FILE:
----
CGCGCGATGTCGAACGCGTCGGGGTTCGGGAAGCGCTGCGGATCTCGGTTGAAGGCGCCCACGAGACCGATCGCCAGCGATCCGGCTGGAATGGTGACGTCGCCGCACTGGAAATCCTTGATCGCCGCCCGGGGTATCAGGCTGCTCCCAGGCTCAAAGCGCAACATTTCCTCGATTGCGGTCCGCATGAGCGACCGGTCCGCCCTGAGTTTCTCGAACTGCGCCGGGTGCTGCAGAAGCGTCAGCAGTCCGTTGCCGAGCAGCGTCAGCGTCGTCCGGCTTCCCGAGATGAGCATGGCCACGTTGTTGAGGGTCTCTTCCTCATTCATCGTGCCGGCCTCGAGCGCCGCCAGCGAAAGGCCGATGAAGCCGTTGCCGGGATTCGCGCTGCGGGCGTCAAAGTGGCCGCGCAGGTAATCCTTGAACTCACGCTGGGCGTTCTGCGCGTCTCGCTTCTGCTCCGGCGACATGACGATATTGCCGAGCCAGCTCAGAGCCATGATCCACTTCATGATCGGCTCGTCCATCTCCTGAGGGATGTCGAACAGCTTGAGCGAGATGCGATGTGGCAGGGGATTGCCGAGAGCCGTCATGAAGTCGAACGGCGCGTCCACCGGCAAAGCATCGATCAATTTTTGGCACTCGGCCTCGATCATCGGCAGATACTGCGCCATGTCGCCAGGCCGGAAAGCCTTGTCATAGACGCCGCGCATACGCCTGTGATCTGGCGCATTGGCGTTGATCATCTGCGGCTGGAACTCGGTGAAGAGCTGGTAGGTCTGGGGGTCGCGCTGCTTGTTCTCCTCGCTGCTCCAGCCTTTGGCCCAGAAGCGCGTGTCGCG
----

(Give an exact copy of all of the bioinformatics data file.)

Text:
CGCGCGATGTCGAACGCGTCGGGGTTCGGGAAGCGCTGCGGATCTCGGTTGAAGGCGCCCACGAGACCGATCGCCAGCGATCCGGCTGGAATGGTGACGTCGCCGCACTGGAAATCCTTGATCGCCGCCCGGGGTATCAGGCTGCTCCCAGGCTCAAAGCGCAACATTTCCTCGATTGCGGTCCGCATGAGCGACCGGTCCGCCCTGAGTTTCTCGAACTGCGCCGGGTGCTGCAGAAGCGTCAGCAGTCCGTTGCCGAGCAGCGTCAGCGTCGTCCGGCTTCCCGAGATGAGCATGGCCACGTTGTTGAGGGTCTCTTCCTCATTCATCGTGCCGGCCTCGAGCGCCGCCAGCGAAAGGCCGATGAAGCCGTTGCCGGGATTCGCGCTGCGGGCGTCAAAGTGGCCGCGCAGGTAATCCTTGAACTCACGCTGGGCGTTCTGCGCGTCTCGCTTCTGCTCCGGCGACATGACGATATTGCCGAGCCAGCTCAGAGCCATGATCCACTTCATGATCGGCTCGTCCATCTCCTGAGGGATGTCGAACAGCTTGAGCGAGATGCGATGTGGCAGGGGATTGCCGAGAGCCGTCATGAAGTCGAACGGCGCGTCCACCGGCAAAGCATCGATCAATTTTTGGCACTCGGCCTCGATCATCGGCAGATACTGCGCCATGTCGCCAGGCCGGAAAGCCTTGTCATAGACGCCGCGCATACGCCTGTGATCTGGCGCATTGGCGTTGATCATCTGCGGCTGGAACTCGGTGAAGAGCTGGTAGGTCTGGGGGTCGCGCTGCTTGTTCTCCTCGCTGCTCCAGCCTTTGGCCCAGAAGCGCGTGTCGCG